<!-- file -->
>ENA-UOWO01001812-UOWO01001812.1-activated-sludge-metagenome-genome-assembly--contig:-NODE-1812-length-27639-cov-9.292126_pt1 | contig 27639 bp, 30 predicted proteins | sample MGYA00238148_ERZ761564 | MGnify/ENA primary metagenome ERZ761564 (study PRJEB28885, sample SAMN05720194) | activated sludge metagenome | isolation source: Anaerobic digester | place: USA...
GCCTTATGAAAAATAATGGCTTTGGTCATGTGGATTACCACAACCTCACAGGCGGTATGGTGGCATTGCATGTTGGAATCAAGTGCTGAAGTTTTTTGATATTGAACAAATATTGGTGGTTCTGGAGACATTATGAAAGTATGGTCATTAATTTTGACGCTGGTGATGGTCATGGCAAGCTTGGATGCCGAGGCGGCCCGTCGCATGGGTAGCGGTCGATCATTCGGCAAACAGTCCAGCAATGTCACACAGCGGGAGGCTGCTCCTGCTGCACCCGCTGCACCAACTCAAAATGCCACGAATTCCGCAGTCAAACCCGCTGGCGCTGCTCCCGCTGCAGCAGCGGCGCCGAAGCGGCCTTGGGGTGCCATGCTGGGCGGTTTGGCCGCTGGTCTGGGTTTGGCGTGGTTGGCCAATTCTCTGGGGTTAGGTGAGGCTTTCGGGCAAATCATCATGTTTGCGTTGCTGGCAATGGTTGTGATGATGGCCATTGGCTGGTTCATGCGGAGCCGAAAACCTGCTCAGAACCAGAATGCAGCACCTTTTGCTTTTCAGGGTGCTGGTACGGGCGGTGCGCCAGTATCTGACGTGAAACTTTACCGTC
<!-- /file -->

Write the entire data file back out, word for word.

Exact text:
>ENA-UOWO01001812-UOWO01001812.1-activated-sludge-metagenome-genome-assembly--contig:-NODE-1812-length-27639-cov-9.292126_pt1 | contig 27639 bp, 30 predicted proteins | sample MGYA00238148_ERZ761564 | MGnify/ENA primary metagenome ERZ761564 (study PRJEB28885, sample SAMN05720194) | activated sludge metagenome | isolation source: Anaerobic digester | place: USA...
GCCTTATGAAAAATAATGGCTTTGGTCATGTGGATTACCACAACCTCACAGGCGGTATGGTGGCATTGCATGTTGGAATCAAGTGCTGAAGTTTTTTGATATTGAACAAATATTGGTGGTTCTGGAGACATTATGAAAGTATGGTCATTAATTTTGACGCTGGTGATGGTCATGGCAAGCTTGGATGCCGAGGCGGCCCGTCGCATGGGTAGCGGTCGATCATTCGGCAAACAGTCCAGCAATGTCACACAGCGGGAGGCTGCTCCTGCTGCACCCGCTGCACCAACTCAAAATGCCACGAATTCCGCAGTCAAACCCGCTGGCGCTGCTCCCGCTGCAGCAGCGGCGCCGAAGCGGCCTTGGGGTGCCATGCTGGGCGGTTTGGCCGCTGGTCTGGGTTTGGCGTGGTTGGCCAATTCTCTGGGGTTAGGTGAGGCTTTCGGGCAAATCATCATGTTTGCGTTGCTGGCAATGGTTGTGATGATGGCCATTGGCTGGTTCATGCGGAGCCGAAAACCTGCTCAGAACCAGAATGCAGCACCTTTTGCTTTTCAGGGTGCTGGTACGGGCGGTGCGCCAGTATCTGACGTGAAACTTTACCGTC